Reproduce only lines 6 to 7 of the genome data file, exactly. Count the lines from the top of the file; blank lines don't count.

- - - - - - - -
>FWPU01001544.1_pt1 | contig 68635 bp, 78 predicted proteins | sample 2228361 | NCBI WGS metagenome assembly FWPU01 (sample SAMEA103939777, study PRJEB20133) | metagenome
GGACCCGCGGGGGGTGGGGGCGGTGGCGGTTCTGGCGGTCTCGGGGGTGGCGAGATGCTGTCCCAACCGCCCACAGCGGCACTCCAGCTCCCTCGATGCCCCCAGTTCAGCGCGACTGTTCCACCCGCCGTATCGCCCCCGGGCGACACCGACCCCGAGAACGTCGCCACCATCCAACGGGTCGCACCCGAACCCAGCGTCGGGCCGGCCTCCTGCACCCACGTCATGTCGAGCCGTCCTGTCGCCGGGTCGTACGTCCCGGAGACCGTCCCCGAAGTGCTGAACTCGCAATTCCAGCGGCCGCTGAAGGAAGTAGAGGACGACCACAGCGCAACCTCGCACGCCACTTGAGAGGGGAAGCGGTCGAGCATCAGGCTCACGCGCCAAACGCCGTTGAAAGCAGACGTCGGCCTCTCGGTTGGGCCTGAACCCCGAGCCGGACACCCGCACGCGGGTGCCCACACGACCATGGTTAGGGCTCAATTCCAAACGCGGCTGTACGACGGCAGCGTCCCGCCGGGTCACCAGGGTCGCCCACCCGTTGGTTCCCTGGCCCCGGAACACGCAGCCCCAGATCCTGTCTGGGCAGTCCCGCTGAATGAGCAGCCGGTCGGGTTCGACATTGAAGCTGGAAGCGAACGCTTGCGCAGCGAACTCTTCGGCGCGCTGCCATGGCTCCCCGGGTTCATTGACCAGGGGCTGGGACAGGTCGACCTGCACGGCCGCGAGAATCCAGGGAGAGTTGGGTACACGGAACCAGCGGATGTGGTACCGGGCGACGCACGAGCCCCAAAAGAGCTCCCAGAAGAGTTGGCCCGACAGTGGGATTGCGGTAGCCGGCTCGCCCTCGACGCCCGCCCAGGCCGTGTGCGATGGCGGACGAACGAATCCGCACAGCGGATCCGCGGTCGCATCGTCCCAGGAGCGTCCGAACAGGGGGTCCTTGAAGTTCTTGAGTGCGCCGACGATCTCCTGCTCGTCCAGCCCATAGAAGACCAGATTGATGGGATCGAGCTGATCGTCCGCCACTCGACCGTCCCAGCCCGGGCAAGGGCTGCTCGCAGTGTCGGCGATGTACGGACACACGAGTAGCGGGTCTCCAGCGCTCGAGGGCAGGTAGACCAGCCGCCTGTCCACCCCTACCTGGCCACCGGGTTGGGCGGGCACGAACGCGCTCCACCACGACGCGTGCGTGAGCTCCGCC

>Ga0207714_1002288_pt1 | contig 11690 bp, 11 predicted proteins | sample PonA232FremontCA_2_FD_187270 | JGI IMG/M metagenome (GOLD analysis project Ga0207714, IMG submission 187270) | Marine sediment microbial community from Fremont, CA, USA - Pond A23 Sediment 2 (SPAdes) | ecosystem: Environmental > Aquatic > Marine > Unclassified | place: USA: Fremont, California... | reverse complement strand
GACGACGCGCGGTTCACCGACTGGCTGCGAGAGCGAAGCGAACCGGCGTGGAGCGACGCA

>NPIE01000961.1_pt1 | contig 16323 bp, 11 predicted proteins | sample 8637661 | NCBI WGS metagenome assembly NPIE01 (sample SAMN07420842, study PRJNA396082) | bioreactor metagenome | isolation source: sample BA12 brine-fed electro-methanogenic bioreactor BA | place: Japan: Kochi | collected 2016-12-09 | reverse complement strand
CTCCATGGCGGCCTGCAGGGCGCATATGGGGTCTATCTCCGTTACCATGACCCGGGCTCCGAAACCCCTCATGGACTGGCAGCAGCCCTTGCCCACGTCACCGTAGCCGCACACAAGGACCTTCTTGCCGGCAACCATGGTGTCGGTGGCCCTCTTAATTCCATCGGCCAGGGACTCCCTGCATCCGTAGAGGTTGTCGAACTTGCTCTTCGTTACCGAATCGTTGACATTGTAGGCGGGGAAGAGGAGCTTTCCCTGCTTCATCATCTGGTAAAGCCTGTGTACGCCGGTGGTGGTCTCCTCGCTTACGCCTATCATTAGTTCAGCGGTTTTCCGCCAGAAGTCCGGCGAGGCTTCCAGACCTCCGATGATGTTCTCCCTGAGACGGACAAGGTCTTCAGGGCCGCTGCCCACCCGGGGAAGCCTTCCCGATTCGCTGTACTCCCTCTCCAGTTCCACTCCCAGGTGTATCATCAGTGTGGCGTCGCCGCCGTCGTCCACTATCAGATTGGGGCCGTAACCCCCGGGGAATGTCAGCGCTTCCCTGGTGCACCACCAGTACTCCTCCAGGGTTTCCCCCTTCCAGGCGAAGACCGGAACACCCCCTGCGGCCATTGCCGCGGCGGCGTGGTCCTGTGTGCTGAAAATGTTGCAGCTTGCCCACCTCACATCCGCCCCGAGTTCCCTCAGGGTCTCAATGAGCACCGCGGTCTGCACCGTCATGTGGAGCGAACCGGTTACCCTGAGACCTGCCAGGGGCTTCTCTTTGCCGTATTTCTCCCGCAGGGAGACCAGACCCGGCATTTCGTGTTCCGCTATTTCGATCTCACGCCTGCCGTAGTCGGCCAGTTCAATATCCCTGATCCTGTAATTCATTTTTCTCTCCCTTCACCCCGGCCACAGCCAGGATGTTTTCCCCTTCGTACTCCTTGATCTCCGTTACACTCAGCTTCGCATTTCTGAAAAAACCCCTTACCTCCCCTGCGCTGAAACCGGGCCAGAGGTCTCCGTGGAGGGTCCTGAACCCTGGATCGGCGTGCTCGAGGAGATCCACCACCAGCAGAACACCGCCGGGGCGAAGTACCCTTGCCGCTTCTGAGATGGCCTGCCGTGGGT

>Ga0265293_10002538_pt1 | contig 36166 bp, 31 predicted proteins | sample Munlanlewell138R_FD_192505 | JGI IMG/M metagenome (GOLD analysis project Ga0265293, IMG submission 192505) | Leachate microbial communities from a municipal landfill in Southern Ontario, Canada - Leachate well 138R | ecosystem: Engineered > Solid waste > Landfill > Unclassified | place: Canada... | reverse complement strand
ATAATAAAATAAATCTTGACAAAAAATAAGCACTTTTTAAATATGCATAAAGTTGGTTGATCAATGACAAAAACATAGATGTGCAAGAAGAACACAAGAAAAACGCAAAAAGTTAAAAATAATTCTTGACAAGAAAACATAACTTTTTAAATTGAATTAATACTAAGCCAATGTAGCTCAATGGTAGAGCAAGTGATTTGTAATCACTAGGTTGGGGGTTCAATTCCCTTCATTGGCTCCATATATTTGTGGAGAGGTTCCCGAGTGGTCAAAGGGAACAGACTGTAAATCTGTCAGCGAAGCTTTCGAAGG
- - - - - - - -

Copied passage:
CTCCATGGCGGCCTGCAGGGCGCATATGGGGTCTATCTCCGTTACCATGACCCGGGCTCCGAAACCCCTCATGGACTGGCAGCAGCCCTTGCCCACGTCACCGTAGCCGCACACAAGGACCTTCTTGCCGGCAACCATGGTGTCGGTGGCCCTCTTAATTCCATCGGCCAGGGACTCCCTGCATCCGTAGAGGTTGTCGAACTTGCTCTTCGTTACCGAATCGTTGACATTGTAGGCGGGGAAGAGGAGCTTTCCCTGCTTCATCATCTGGTAAAGCCTGTGTACGCCGGTGGTGGTCTCCTCGCTTACGCCTATCATTAGTTCAGCGGTTTTCCGCCAGAAGTCCGGCGAGGCTTCCAGACCTCCGATGATGTTCTCCCTGAGACGGACAAGGTCTTCAGGGCCGCTGCCCACCCGGGGAAGCCTTCCCGATTCGCTGTACTCCCTCTCCAGTTCCACTCCCAGGTGTATCATCAGTGTGGCGTCGCCGCCGTCGTCCACTATCAGATTGGGGCCGTAACCCCCGGGGAATGTCAGCGCTTCCCTGGTGCACCACCAGTACTCCTCCAGGGTTTCCCCCTTCCAGGCGAAGACCGGAACACCCCCTGCGGCCATTGCCGCGGCGGCGTGGTCCTGTGTGCTGAAAATGTTGCAGCTTGCCCACCTCACATCCGCCCCGAGTTCCCTCAGGGTCTCAATGAGCACCGCGGTCTGCACCGTCATGTGGAGCGAACCGGTTACCCTGAGACCTGCCAGGGGCTTCTCTTTGCCGTATTTCTCCCGCAGGGAGACCAGACCCGGCATTTCGTGTTCCGCTATTTCGATCTCACGCCTGCCGTAGTCGGCCAGTTCAATATCCCTGATCCTGTAATTCATTTTTCTCTCCCTTCACCCCGGCCACAGCCAGGATGTTTTCCCCTTCGTACTCCTTGATCTCCGTTACACTCAGCTTCGCATTTCTGAAAAAACCCCTTACCTCCCCTGCGCTGAAACCGGGCCAGAGGTCTCCGTGGAGGGTCCTGAACCCTGGATCGGCGTGCTCGAGGAGATCCACCACCAGCAGAACACCGCCGGGGCGAAGTACCCTTGCCGCTTCTGAGATGGCCTGCCGTGGGT

>Ga0265293_10002538_pt1 | contig 36166 bp, 31 predicted proteins | sample Munlanlewell138R_FD_192505 | JGI IMG/M metagenome (GOLD analysis project Ga0265293, IMG submission 192505) | Leachate microbial communities from a municipal landfill in Southern Ontario, Canada - Leachate well 138R | ecosystem: Engineered > Solid waste > Landfill > Unclassified | place: Canada... | reverse complement strand